An Analysis of The Catcher in the Rye the Perspective of the rites of the initiation毕业论文
2. Demonstration 2
2.1 Phase one——the rite of separation 2
2.1.1 The gap between the culture and the personality 4
2.1.2 Lost in commitment 5
2.2 Phase two——the rite of transition 5
2.2.1 The chiefs of the tribes and tutor——sister’s and brother’s beauty 6
2.2.2 Torture and test——deep-rooted bad habits and temptation 6
2.3Phase three——the rite of being sophisticated 7
2.3.1 Re-united——equilibrium point 8
2.3.2 New-born——cognition 9
3. Conclusion 10
Works cited 12
An Analysis of The Catcher in the Rye from the Perspective of the Rite of the Initiation
The title of my paper consists of three elements. They are the novel The Catcher in the Rye, Bildungsroman and the rite of the initiation.
The Catcher in the Rye is written by J. D. Salinger. It was published in 1951. This novel was designed for adults’ readers but became popular with teenagers because of its themes of adolescent anxiety. The protagonist Holden told his story in first person. The novel told that Holden was fired from the school because of flunking four subjects and not applying himself well. He went to the NYC to escape from the adults’ phony world and found the childlike innocence and the truth. At the end of the novel, he came back and realized the task he should cope with.
This novel tells protagonist’s maturation process. It follows the traditional human development course from being naïve to being mature. This book should be regarded as the Bildungsroman. According to Meyer Howard Abrams, “The subject of these novels is the development of the protagonist’s mind and character”4 (Abrams 193).
To some extent, Holden’s maturation is an example of the primitive rite of initiation. Anthropologically speaking,
The first phase (of separation) comprises symbolic behavior signifying the detachment of the individual or group either from earlier fixed point in the social structure, from a set of cultural conditions (a “state”), or from both. During the intervening [transitional] period, the characteristics of the ritual subject (the “passenger”) are ambiguous; he passes through a cultural realm that has few or none of the attributes of the past or coming state. In the third phase (reaggregation or reincorporation), the passage is consummated. (Turner 94) .
As stated above, the primitive rite of initiation can be summarized into three phases: the rite of separation, the rite of transition, and the rite of sophistication.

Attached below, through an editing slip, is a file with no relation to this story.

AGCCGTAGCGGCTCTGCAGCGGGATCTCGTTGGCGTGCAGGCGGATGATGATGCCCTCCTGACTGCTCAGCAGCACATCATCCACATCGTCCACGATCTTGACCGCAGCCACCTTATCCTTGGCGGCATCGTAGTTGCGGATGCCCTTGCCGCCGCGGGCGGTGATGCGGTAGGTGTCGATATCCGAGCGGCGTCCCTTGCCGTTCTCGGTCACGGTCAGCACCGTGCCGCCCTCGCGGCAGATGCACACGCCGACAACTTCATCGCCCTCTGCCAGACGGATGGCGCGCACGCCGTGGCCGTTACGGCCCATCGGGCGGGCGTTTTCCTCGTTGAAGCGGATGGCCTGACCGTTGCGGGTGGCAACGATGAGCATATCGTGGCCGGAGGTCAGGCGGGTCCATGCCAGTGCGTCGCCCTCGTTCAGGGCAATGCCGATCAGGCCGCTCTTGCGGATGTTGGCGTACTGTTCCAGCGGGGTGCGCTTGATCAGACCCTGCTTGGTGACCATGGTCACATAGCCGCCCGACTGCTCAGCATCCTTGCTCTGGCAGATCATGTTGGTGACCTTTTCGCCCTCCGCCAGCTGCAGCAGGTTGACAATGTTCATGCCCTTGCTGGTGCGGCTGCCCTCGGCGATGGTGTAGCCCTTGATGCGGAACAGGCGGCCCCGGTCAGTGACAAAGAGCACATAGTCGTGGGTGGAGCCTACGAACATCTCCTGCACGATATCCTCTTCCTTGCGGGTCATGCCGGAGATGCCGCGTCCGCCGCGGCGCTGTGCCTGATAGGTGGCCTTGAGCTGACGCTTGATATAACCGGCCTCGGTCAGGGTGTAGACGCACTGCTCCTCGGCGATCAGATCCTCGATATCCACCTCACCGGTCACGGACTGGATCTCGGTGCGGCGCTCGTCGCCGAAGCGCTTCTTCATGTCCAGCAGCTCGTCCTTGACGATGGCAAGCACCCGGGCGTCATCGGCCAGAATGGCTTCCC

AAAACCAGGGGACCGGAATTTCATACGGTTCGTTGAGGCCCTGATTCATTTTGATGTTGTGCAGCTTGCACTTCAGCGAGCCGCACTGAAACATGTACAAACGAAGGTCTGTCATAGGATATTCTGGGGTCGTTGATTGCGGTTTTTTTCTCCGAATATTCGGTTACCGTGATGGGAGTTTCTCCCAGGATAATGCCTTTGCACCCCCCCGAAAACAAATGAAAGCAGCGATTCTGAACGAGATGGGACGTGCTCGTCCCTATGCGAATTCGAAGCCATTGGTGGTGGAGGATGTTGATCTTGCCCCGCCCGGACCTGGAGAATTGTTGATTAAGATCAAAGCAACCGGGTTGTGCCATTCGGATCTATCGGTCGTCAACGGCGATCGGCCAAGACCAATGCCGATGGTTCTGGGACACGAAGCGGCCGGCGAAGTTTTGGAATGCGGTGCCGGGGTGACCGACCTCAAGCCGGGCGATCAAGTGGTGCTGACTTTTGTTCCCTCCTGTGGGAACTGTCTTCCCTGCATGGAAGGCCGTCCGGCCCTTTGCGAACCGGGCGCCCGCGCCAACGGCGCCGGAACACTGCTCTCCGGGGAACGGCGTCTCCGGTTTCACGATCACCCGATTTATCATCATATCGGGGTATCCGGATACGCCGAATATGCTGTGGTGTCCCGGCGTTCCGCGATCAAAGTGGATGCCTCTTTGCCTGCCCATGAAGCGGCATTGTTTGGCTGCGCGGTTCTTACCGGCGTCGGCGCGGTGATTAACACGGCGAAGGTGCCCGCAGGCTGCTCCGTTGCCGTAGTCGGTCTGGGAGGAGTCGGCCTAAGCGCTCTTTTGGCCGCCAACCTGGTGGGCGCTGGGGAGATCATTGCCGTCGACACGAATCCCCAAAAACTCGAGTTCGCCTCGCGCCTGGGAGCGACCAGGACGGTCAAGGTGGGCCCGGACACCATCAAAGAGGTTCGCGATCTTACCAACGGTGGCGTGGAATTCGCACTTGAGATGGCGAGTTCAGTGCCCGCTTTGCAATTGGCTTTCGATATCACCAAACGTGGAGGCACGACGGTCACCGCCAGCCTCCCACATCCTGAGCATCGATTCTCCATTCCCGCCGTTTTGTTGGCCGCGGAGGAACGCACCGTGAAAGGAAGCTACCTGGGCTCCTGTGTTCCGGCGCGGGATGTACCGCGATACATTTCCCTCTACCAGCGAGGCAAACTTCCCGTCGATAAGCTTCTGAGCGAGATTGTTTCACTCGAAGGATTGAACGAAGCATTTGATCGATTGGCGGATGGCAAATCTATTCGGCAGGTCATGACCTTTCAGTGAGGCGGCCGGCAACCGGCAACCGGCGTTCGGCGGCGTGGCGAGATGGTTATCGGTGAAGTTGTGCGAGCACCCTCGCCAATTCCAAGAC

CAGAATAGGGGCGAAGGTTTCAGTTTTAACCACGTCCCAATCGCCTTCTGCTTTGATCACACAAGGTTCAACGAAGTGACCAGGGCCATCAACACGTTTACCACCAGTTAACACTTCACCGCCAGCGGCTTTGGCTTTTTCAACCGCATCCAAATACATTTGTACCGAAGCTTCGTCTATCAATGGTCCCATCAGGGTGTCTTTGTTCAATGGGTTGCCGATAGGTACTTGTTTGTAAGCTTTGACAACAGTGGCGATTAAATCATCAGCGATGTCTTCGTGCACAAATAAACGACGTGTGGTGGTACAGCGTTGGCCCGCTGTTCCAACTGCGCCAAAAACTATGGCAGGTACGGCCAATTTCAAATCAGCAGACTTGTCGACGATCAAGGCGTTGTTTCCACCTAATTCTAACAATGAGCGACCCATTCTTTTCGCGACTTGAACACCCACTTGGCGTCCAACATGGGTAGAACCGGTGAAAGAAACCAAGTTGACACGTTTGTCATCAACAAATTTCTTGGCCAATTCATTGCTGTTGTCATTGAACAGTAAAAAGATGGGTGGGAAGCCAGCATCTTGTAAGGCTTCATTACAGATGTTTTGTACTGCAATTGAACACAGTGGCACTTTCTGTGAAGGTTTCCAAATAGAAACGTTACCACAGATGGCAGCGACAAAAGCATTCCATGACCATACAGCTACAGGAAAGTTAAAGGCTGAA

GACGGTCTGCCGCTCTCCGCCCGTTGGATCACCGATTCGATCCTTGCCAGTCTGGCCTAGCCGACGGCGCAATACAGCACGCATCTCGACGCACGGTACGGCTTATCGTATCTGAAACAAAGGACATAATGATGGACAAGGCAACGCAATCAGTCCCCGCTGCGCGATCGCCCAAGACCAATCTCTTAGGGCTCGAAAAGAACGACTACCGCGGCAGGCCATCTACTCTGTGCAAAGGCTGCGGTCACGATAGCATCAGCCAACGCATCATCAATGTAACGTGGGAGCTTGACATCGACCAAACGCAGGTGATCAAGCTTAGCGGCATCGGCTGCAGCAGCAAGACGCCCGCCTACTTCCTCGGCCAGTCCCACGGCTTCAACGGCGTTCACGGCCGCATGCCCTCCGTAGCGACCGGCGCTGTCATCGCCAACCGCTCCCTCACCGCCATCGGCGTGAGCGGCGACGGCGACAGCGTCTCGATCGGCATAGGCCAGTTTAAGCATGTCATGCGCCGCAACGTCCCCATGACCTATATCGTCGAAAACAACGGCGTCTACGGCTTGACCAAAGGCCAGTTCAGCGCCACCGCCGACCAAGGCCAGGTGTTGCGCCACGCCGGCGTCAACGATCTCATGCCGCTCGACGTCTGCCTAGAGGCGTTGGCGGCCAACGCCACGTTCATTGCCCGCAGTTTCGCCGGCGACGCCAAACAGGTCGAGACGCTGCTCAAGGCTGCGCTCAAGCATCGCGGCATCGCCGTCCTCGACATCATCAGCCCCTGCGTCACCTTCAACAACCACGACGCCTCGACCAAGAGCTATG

The Bildungsroman The Catcher in the Rye exactly echoes the three phases of rites of the initiation. In other words, Holden’s growing years follows the rites of the initiation. However, there is a subtle difference in dealing with the protagonist’s sophistication. “The self draws to itself and harmonizes all the archetypes and their manifestations in complexes and consciousness. It unites the personality, giving it a sense of “oneness” and firmness.” 1(Hall 51-52).
In the primitive rite of initiation, the minors grow up and take on responsibility submissively. However, Holden’s ending did not seem natural. Instead, he found an equilibrium point to support himself; the equilibrium is Holden’s fantasy world of the catcher in the rye, and that is Holden’s self archetype. “If a person says he feels in harmony with himself and with the world, we can be sure that the self archetype is performing its work effectively” (Hall 52).
In this paper, firstly, some information of three elements will be given. Secondly, I intend to apply the three phases to the analysis of the Catcher in the Rye. Lastly, the conclusion will tell the distinctiveness of the Holden’s rite of initiation.
This part will be divided into three phases to describe Holden’s rite of initiation. Each phase will be elaborated through two aspects: the rite of separation and the gap between culture and personality.
2.1. Phase one——the rite of separation
“The first phase (of separation) comprises symbolic behavior signifying the detachment of the individual or group either from earlier fixed point in the social structure, from a set of cultural conditions (a “state”), or from both” (Turner 94).
The most obvious difference between the child and the adult is the independence. First one is physical separation. Sometimes people must show their full independence under pressure and force. Holden was going to undergo the rite of separation under the pressure and force.